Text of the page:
Connection Pooling using Connector/Python

What is Connection Pool?

So far every time we want to talk to the database we have created a new connection. This is fine if your application’s user base is small. However, if you already know that your application is going to be used by millions of people around the globe then this approach is not very feasible.

The problem is that opening and maintaining a connection is an expensive operation and wastes a lot of resources. Issues like this can make your application slow and unresponsive. Eventually, driving the users away from the application.

Enter the Connection pooling to the rescue.

The connection pool a standard way of caching connections in the memory so that they can be reused when needed instead of creating a connection from scratch. The connection pool if implemented correctly offers a significant performance boost.

In connection pooling whenever an application needs to talk to the database it fetches the connection from the pool. After performing the desired queries application releases the connection and pushes it back to the pool. In case all the connections are being used, a new connection is created and added to the pool.

Creating Connection Pool in MySQL Connector/Python

There are two ways of creating a connection pool.

  1. mysql.connector.connect()
  2. mysql.connector.pooling.MySQLConnectionPool

Creating Connection Pool via connect() function

To create a connection pool with the connect() function, we pass any one of the following pool related argument to it.

Argument Description
pool_name (optional) Name of the connection pool. This parameter is optional and if not specified the pool name will be generated automatically by joining the values from host, port, user, and database connection arguments, in that order.
pool_size (optional) Size of the pool i.e. the number of connection to hold in the pool. This argument is optional and if not specified, it defaults to 5.

Here is an example:

The above call to connect() function does two things:

  1. Creates a connection pool named my_connection_pool of size 10.
  2. Returns the first connection from the pool and assign it to the db variable.

From now on, subsequent calls to connect() with the same pool name, will return the connection from an existing pool. If the connect() function is called and there is no available connection in the pool, a PoolError exception is raised.

Furthermore, the connection object returned by connect() is of type PooledMySQLConnection instead of MySQLConnection or CMySQLConnection.

The pooled connection object (i.e PooledMySQLConnection) object behaves exactly like MySQLConnection or CMySQLConnection, the only differences are:

  1. The close() returns the connection to the connection pool instead of actually closing the connection.
  2. The pool connection object has a property named pool_name which returns the name of the connection pool to which the connection belongs.

Note that connection are created lazily by the pool. This means if you create a connection pool of size 10, but only 5 users are accessing the application simultaneously then only 5 connections will be made. The 6th connection or so on will be created on demand.

Let’s now take some examples:

Example 1: Fetching connections from the connection pool

Expected Output:

Note: Connection ids may differ every time you run the program.

Here is how it works:

  1. In line 78, we create a connection of size 3 and fetch the first connection from it.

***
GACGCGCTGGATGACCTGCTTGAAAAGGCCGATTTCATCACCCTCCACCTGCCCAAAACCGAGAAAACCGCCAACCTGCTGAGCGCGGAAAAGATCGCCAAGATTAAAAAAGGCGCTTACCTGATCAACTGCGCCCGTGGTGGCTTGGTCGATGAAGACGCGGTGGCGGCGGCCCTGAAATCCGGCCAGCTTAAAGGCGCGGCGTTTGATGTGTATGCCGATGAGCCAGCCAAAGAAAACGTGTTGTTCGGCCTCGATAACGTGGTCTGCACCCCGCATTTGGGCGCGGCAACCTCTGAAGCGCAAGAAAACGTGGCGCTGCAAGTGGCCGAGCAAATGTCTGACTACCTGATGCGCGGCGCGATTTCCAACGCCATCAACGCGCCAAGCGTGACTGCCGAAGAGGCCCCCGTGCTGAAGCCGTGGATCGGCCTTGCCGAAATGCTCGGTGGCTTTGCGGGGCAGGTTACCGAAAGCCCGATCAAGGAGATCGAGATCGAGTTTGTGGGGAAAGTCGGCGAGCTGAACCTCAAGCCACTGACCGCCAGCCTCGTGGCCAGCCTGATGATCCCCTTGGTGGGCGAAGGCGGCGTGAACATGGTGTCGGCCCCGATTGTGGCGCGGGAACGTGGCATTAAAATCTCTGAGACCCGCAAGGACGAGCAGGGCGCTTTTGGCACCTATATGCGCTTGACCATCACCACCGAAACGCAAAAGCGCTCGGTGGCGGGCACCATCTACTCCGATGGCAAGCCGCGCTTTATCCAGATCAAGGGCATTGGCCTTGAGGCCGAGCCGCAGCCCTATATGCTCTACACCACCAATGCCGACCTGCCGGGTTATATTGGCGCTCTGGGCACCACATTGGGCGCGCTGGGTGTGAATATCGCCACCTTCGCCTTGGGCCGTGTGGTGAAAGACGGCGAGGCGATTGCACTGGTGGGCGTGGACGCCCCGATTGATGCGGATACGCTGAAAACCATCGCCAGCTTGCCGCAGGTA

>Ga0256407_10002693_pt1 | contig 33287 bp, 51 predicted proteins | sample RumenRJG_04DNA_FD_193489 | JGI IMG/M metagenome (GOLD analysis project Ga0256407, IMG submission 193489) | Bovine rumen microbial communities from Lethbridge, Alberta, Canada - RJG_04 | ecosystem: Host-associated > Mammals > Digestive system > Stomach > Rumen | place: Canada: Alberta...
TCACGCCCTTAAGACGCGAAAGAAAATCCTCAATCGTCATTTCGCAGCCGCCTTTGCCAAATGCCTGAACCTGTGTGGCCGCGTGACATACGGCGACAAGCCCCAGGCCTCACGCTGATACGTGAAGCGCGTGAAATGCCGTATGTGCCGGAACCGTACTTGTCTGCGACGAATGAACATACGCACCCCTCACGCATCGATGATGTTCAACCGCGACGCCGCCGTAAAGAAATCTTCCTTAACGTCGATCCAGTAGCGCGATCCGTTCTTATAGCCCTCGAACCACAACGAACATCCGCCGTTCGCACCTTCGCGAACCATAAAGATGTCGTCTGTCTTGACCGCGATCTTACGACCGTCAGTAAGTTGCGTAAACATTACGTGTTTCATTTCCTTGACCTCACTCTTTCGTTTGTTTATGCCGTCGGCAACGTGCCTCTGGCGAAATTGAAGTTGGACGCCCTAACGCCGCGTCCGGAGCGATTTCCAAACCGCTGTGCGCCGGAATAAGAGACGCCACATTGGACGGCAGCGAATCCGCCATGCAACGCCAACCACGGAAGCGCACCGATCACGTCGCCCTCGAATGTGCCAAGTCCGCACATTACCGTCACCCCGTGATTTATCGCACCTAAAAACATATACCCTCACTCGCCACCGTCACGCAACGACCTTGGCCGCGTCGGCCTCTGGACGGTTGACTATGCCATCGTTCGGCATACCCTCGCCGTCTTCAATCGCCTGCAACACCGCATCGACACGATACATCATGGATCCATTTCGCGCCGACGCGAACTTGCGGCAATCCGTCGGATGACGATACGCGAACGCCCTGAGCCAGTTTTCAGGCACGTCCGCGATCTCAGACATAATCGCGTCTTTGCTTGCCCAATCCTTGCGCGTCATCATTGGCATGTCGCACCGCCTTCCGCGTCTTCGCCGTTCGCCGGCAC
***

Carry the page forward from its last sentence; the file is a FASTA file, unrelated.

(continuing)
2. In line 13, we fetch the second connection from the pool.
  3. In line 17, we fetch the third connection from the pool.
  4. The connection pool is now exhausted, subsequent calls to connect() with the same pool name will raise PoolError exception. This is exactly what’s happening in line 25.
  5. In line 31, we close db3 connection. So, now there is one available connection in the pool. The subsequent call to connect() assigns this connection to the db4 variable (in line 34).
  6. Finally, we print the connection ids and then close the connections. Note that the connection id of db3 and db4 is same this is because db4 is reusing the same connection which was used by db3.

Example 2: Executing queries on a connection fetched from the connection pool

Expected Output:

Creating Connection Pool via MySQLConnectionPool class

Another way to create connection pool is to instantiate it directly using the MySQLConnectionPool class. The MySQLConnectionPool is the main class which creates and manages the connection pool. The syntax of MySQLConnectionPool constructor is as follows:

Argument Description
pool_name (required) Name of the connection pool. This parameter is optional and if not specified the pool name will be generated automatically by joining the values from host, port, user, and database connection arguments, in that order.
pool_size (optional) Size of the connection pool. It defaults to 5.
kwargs (optional) It refers to the connection arguments that we have been passing to the connect() function.

Here is an example:

Instantiating MySQLConnectionPool only creates the connection pool it doesn’t automatically fetch the first connection from the pool.

To obtain a connection, we use the get_connection() method of the MySQLConnectionPool instance.

As usual, when the connection pool is exhausted, a PoolError exception will be raised.

Let’s take some examples now:

Example 1: Fetching connections from the connection pool

Expected Output:

This example works exactly like the example we went through in the preceding section. The only difference is that here we are creating a connection pool explicitly via MySQLConnectionPool and then obtaining connections via the get_connection() method.

Example 2: Executing queries on a connection fetched from the connection pool

Expected Output:

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